Law enforcement in the trauma bay: A survey of members of the American Academy for the Surgery of Trauma

Elinore J. Kaufman, Utsha Khatri, Erin C. Hall, Rucha Alur, Jamie Song, Sara F. Jacoby

Research output: Contribution to journalArticlepeer-review

Abstract

Background Trauma patients frequently come into contact with law enforcement officers (LEOs) during the course of their medical care, but little is known about how LEO presence affects processes of care. We surveyed members of the American Association for the Surgery of Trauma (AAST) to assess their perspectives on frequency, circumstances, and implications of LEO presence in trauma bays nationwide. Methods Survey items addressed respondents' experience with the frequency and context of LEO presence and their perspectives on the impact of LEO presence for patients, clinical care, and public safety. Respondent demographics, professional characteristics, and practice setting were collected. The survey was distributed electronically to AAST members in September and October of 2020. Responses were compared by participant age, gender, race, ethnicity, urban versus rural location using χ2 tests. Results Of 234 respondents, 189 (80.7%) were attending surgeons, 169 (72.2%) identified as white, and 144 (61.5%) as male. 187 respondents (79.9%) observed LEO presence at least weekly. Respondents found LEO presence was most helpful for public safety, followed by clinical care, and then for patients. Older respondents rated LEO presence as helpful more often than younger respondents regarding the impact on patients, clinical care, and public safety (p<0.001 across all domains). When determining LEO access, respondents assessed severity of the patient's condition, the safety of emergency department staff, the safety of LEOs, and a patient's potential role as a threat to public safety. Conclusions Respondents described a wide range of perspectives on the impact and consequence of LEO in the trauma bay, with little policy to guide interactions. The overlap of law enforcement and healthcare in the trauma bay deserves attention from institutional and professional policymakers to preserve patient safety and autonomy and patient-centered care. Level of evidence IV, survey study.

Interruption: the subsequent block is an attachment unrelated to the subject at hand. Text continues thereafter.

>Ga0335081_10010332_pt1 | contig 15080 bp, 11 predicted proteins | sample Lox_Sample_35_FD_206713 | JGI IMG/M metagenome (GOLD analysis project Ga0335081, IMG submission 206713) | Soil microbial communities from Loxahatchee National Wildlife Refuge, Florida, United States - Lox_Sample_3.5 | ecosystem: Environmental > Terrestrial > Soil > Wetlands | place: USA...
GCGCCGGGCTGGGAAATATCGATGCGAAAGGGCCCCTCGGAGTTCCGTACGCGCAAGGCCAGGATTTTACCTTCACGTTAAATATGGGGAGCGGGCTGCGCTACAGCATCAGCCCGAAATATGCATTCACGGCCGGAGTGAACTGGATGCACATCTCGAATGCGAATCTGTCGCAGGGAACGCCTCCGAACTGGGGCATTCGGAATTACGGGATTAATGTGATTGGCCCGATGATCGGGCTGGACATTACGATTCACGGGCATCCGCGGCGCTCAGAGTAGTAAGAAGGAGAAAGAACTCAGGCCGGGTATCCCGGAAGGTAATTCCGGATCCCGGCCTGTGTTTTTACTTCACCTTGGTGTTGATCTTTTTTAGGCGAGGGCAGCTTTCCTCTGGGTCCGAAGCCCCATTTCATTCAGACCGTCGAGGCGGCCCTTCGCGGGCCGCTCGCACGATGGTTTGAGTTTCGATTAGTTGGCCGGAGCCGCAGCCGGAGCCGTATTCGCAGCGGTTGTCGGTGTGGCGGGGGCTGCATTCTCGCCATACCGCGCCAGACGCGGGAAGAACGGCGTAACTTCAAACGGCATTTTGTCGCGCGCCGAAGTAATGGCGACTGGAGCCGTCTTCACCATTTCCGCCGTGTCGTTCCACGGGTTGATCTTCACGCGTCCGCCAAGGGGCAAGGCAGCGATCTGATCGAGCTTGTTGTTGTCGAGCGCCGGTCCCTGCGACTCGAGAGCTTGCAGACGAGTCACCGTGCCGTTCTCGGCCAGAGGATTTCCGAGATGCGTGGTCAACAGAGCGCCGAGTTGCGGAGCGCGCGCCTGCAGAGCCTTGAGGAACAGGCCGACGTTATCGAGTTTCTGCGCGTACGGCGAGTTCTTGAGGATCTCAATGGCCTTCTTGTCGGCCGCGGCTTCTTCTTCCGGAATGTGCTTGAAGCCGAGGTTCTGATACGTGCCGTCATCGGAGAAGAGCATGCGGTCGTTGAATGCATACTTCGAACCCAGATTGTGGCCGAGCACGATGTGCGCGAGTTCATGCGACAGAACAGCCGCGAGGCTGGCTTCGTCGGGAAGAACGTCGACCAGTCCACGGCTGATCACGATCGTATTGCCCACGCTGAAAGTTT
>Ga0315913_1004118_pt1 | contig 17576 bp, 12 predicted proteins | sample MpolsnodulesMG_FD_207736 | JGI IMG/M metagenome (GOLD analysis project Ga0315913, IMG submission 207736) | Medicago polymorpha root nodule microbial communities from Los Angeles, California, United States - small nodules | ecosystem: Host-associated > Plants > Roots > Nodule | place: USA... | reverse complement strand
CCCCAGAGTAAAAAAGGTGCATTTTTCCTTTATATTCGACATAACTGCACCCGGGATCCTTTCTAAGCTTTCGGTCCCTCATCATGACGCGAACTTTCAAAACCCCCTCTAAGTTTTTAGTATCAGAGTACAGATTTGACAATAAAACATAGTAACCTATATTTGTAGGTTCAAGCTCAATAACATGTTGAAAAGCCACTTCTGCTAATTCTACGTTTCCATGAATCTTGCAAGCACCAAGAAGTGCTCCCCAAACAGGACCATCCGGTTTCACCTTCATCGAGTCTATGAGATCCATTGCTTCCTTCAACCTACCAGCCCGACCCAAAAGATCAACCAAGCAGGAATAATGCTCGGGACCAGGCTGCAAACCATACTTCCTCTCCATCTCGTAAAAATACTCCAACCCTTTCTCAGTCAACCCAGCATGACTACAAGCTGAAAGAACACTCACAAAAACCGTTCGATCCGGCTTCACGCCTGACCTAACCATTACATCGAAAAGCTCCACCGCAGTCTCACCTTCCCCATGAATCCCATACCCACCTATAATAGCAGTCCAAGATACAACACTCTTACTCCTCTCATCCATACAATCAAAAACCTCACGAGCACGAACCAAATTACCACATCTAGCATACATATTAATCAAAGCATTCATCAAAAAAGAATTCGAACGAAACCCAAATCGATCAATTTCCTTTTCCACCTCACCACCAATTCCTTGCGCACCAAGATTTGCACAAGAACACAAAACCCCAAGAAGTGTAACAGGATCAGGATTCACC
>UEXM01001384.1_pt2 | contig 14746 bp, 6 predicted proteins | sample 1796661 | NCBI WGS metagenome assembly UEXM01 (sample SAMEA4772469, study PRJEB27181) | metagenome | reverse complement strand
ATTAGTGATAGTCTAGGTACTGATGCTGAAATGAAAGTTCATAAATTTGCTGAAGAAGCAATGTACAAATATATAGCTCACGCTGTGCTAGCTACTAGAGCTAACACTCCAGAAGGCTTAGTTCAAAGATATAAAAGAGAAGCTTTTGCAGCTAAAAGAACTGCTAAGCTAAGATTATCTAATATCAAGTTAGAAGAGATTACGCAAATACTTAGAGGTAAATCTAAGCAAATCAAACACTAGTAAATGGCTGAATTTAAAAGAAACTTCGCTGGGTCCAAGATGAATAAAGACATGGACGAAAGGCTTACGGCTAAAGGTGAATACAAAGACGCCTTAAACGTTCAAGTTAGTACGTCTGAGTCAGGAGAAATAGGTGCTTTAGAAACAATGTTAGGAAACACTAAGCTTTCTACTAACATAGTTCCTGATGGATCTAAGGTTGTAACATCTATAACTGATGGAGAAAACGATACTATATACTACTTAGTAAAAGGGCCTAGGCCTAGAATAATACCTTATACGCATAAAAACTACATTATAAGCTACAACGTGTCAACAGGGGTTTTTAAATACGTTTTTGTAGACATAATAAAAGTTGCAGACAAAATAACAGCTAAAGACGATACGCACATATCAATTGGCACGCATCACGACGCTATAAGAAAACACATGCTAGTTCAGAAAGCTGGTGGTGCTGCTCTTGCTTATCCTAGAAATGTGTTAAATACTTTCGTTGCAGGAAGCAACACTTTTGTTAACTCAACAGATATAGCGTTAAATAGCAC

Original languageEnglish
Article numbertsaco-2022-001022
JournalTrauma Surgery and Acute Care Open
Volume8
Issue number1
DOIs
StatePublished - 13 Mar 2023

Keywords

  • Surveys And Questionnaires
  • policy
  • resuscitation

Fingerprint

Dive into the research topics of 'Law enforcement in the trauma bay: A survey of members of the American Academy for the Surgery of Trauma'. Together they form a unique fingerprint.

Cite this